Mr. Trump regards 5G advancement as a key political prize, arguing that China’s lead in establishing the high-speed mobile networks poses a threat to national security. The technology will be a crucial component in the development of robotics, driverless vehicles and other emerging industries. “American companies must step up their efforts, or get left behind,” Mr. Trump said on Twitter this year.
T-Mobile, led by John Legere, an executive with roughly 6.3 million Twitter followers who favors a wardrobe heavy on the bright magenta color the company uses in its advertisements, has been a top player in an aggressive lobbying effort in Washington.
In an effort to appease concerns over competition, Mr. Legere and his Sprint counterpart, the company’s executive chairman, Marcelo Claure, have offered to scale back their market share by selling Boost Mobile, a Sprint-owned prepaid wireless brand popular with lower-income customers.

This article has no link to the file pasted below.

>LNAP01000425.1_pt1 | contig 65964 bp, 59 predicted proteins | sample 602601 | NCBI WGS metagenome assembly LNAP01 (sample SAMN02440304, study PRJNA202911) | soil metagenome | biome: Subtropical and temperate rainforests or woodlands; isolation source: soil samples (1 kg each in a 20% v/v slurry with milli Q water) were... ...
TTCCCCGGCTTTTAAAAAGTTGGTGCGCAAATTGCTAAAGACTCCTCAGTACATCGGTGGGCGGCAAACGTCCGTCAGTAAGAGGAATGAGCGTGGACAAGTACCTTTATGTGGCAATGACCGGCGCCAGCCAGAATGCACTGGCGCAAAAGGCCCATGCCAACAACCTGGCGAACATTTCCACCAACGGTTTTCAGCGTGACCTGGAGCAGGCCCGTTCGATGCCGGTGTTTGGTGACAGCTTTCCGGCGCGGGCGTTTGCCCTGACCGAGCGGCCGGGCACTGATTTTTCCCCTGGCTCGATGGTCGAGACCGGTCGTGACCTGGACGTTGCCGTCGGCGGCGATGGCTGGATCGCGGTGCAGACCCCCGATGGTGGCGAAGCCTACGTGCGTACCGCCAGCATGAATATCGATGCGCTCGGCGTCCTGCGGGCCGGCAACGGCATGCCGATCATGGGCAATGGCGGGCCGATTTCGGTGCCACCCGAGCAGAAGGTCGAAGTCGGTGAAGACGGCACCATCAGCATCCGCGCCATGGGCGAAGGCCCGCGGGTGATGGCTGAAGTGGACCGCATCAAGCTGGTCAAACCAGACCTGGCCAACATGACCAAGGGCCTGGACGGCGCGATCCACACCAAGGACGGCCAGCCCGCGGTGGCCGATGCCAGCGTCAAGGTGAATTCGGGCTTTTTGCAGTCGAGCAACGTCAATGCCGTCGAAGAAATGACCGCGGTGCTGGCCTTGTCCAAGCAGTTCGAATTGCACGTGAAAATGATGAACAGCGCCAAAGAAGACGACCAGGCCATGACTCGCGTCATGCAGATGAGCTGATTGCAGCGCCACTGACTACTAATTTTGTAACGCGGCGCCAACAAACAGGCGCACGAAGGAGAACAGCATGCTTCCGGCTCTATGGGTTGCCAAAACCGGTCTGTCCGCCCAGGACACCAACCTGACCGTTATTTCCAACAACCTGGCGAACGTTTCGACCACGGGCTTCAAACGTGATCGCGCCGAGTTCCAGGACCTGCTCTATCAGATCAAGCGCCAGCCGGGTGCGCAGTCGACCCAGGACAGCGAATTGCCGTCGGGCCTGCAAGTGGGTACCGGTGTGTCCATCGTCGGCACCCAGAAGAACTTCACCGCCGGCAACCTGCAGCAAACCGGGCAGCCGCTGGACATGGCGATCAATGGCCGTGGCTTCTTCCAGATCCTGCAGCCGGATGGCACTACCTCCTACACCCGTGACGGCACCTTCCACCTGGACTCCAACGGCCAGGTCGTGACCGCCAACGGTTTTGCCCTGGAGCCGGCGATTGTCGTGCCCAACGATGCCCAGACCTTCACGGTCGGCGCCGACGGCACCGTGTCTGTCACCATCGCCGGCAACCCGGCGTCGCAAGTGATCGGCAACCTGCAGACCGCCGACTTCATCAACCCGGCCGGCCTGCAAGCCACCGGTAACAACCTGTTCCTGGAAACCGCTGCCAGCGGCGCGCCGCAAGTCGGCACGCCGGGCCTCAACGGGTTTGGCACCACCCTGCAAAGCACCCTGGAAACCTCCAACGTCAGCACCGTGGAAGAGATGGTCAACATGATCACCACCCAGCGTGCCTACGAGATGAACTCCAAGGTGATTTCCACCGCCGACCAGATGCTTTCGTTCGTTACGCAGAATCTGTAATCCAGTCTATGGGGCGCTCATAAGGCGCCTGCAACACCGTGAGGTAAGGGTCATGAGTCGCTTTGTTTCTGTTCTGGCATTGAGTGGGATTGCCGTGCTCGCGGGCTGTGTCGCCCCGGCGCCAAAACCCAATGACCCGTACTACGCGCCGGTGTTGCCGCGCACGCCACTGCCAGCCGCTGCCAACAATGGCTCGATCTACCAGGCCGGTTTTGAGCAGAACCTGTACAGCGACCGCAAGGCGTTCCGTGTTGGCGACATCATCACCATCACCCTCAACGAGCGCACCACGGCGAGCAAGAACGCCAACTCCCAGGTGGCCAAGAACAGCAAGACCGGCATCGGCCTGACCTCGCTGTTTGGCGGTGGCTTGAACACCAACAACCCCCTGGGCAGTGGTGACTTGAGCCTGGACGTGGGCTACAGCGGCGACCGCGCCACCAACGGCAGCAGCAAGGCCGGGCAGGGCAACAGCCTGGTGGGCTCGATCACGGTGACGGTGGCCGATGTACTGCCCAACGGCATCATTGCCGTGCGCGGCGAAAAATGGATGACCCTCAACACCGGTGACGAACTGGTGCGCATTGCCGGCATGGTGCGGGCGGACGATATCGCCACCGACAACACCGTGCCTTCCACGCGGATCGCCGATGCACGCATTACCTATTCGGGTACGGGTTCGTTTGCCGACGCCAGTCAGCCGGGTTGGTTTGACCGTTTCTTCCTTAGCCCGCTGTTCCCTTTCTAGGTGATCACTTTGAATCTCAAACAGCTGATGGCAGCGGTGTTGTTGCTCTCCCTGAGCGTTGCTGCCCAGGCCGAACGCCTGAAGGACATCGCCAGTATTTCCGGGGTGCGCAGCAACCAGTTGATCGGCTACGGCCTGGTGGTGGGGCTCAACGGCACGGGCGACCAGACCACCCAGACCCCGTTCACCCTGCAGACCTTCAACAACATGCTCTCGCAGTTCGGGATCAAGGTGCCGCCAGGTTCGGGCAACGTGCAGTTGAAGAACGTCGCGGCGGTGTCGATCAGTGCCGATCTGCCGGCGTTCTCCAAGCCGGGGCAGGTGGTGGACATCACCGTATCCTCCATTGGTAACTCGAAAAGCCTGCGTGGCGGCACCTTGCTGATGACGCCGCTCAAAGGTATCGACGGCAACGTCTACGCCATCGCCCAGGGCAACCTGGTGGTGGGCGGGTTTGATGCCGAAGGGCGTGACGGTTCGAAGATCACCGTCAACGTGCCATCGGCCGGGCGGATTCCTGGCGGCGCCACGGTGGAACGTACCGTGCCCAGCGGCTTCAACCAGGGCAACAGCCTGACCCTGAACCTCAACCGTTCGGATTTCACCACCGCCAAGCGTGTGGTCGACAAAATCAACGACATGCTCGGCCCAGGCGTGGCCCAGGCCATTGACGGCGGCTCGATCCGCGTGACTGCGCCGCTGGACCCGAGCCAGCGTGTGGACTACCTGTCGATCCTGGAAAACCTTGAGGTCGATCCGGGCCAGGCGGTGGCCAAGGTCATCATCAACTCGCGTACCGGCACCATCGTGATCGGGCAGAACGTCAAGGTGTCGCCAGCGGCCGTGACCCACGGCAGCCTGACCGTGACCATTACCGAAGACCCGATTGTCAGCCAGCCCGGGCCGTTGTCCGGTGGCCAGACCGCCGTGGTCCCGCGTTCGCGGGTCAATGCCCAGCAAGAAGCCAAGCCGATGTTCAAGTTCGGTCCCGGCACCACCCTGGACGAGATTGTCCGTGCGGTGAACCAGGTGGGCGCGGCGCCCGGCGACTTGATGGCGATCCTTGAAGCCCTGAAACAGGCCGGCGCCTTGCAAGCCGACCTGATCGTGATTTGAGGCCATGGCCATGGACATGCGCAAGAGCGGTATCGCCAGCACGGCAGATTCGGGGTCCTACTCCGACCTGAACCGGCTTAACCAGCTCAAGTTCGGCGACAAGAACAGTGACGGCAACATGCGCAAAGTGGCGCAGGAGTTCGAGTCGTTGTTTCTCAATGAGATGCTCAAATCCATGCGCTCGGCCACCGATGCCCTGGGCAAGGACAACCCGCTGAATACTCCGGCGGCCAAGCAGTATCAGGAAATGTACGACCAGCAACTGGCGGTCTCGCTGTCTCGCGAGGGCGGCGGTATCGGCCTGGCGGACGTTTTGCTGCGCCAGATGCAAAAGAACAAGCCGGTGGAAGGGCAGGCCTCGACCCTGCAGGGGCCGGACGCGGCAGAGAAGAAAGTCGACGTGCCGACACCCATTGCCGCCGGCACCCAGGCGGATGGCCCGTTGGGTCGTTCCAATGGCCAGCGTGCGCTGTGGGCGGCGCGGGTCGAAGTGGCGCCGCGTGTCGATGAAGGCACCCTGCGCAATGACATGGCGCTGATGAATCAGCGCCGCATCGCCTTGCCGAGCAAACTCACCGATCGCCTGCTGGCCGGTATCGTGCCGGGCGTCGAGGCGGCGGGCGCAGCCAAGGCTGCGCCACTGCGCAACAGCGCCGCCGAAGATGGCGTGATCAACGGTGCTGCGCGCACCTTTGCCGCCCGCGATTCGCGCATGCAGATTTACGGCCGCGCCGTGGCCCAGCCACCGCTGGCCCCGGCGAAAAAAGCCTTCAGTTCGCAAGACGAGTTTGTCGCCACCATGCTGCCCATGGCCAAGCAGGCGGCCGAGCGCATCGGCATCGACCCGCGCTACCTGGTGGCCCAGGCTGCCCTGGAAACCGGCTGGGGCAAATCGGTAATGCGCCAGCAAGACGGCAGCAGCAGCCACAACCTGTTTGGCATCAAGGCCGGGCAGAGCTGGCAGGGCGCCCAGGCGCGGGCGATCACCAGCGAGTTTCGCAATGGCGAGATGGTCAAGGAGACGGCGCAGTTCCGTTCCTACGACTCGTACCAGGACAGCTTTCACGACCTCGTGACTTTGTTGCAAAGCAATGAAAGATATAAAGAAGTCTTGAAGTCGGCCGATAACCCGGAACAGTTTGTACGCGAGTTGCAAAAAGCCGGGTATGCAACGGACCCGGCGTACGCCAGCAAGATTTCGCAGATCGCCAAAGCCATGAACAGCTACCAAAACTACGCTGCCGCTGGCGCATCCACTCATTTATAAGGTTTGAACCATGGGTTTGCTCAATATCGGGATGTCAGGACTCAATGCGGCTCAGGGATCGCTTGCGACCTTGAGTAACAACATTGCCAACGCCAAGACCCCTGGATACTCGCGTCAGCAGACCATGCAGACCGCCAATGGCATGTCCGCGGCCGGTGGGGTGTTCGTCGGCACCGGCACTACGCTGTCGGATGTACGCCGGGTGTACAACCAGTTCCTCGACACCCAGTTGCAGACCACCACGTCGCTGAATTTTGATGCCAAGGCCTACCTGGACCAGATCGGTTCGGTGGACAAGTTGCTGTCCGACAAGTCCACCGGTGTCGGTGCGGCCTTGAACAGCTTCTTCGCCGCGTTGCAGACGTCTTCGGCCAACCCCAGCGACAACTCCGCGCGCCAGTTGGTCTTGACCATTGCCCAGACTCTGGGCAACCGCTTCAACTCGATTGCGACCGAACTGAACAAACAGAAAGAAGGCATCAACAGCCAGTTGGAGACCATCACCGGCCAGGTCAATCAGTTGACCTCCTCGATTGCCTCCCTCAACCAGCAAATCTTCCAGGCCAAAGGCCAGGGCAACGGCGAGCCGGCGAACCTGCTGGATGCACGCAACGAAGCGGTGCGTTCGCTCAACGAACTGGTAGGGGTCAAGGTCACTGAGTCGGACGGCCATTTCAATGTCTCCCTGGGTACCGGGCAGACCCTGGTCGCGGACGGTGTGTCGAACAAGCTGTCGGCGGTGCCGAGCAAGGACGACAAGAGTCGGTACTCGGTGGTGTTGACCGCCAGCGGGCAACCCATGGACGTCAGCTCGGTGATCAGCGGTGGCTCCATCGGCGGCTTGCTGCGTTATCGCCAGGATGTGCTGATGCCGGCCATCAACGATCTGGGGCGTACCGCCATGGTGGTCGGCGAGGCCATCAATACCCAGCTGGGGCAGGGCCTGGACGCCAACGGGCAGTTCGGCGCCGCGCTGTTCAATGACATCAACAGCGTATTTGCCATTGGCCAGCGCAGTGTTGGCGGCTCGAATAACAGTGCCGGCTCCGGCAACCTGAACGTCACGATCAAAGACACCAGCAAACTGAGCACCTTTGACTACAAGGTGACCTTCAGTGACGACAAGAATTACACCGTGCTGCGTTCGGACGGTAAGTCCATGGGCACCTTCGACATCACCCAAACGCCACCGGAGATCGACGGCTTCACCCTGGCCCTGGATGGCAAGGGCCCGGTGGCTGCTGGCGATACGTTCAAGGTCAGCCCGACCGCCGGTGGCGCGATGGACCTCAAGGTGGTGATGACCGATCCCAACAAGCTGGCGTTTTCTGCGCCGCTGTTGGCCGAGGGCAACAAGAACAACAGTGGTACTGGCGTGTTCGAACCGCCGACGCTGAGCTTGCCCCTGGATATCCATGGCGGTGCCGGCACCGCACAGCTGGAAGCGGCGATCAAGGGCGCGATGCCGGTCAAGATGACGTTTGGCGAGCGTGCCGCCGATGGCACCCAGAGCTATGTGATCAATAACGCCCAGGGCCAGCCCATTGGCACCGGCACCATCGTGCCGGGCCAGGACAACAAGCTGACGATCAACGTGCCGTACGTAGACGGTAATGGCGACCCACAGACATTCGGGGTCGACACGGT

Democratic lawmakers have noted that executives pushing for the deal have stayed at Trump hotels repeatedly since the proposed merger was announced. In January, Mr. Legere stayed two nights at a $2,246 suite at the Trump International Hotel in the capital.
At a news conference on Tuesday, Ms. James, the New York attorney general, said her office had been conducting an investigation into the proposed merger for roughly a year. She and the other attorneys general “have a renewed focus on mergers and competitiveness not only in the tech industry, but in other industries as well,” she said.
A combined T-Mobile and Sprint would put 30,000 jobs at risk, said Dennis Trainor, the vice president of the local chapter of the Communications Workers of America union.
Colorado, Connecticut, the District of Columbia, Maryland, Michigan, Mississippi, Virginia and Wisconsin joined California and New York in filing the lawsuit.